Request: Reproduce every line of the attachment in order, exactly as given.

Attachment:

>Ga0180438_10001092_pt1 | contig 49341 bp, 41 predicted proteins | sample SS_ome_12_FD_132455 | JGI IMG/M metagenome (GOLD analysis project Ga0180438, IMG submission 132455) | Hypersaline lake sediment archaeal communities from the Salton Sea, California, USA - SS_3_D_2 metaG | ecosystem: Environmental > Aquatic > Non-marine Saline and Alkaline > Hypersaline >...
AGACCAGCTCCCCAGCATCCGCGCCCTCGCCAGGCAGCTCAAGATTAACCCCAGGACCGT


>Ga0180438_10001092_pt1 | contig 49341 bp, 41 predicted proteins | sample SS_ome_12_FD_132455 | JGI IMG/M metagenome (GOLD analysis project Ga0180438, IMG submission 132455) | Hypersaline lake sediment archaeal communities from the Salton Sea, California, USA - SS_3_D_2 metaG | ecosystem: Environmental > Aquatic > Non-marine Saline and Alkaline > Hypersaline >...
AGACCAGCTCCCCAGCATCCGCGCCCTCGCCAGGCAGCTCAAGATTAACCCCAGGACCGT